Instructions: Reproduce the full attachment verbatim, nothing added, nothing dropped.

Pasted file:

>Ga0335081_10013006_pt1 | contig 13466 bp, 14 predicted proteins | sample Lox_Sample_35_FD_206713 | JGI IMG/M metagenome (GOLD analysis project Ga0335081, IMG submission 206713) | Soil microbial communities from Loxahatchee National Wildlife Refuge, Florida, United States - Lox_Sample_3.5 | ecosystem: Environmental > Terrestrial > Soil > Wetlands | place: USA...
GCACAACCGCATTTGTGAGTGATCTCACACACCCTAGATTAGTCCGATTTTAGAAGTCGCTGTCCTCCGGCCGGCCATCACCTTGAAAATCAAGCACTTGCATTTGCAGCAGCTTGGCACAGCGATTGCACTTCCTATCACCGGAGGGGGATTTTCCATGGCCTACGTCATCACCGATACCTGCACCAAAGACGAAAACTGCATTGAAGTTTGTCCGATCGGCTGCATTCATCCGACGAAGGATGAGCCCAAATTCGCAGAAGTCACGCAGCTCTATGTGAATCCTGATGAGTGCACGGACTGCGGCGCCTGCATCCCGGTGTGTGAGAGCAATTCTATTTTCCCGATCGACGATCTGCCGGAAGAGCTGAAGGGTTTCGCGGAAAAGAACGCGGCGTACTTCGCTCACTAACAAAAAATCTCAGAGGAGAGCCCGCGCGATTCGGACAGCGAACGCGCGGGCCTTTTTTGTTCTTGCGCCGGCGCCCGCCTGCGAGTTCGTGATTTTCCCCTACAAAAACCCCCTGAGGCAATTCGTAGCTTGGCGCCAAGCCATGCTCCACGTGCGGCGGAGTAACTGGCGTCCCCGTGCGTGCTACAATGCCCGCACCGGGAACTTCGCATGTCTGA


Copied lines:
>Ga0335081_10013006_pt1 | contig 13466 bp, 14 predicted proteins | sample Lox_Sample_35_FD_206713 | JGI IMG/M metagenome (GOLD analysis project Ga0335081, IMG submission 206713) | Soil microbial communities from Loxahatchee National Wildlife Refuge, Florida, United States - Lox_Sample_3.5 | ecosystem: Environmental > Terrestrial > Soil > Wetlands | place: USA...
GCACAACCGCATTTGTGAGTGATCTCACACACCCTAGATTAGTCCGATTTTAGAAGTCGCTGTCCTCCGGCCGGCCATCACCTTGAAAATCAAGCACTTGCATTTGCAGCAGCTTGGCACAGCGATTGCACTTCCTATCACCGGAGGGGGATTTTCCATGGCCTACGTCATCACCGATACCTGCACCAAAGACGAAAACTGCATTGAAGTTTGTCCGATCGGCTGCATTCATCCGACGAAGGATGAGCCCAAATTCGCAGAAGTCACGCAGCTCTATGTGAATCCTGATGAGTGCACGGACTGCGGCGCCTGCATCCCGGTGTGTGAGAGCAATTCTATTTTCCCGATCGACGATCTGCCGGAAGAGCTGAAGGGTTTCGCGGAAAAGAACGCGGCGTACTTCGCTCACTAACAAAAAATCTCAGAGGAGAGCCCGCGCGATTCGGACAGCGAACGCGCGGGCCTTTTTTGTTCTTGCGCCGGCGCCCGCCTGCGAGTTCGTGATTTTCCCCTACAAAAACCCCCTGAGGCAATTCGTAGCTTGGCGCCAAGCCATGCTCCACGTGCGGCGGAGTAACTGGCGTCCCCGTGCGTGCTACAATGCCCGCACCGGGAACTTCGCATGTCTGA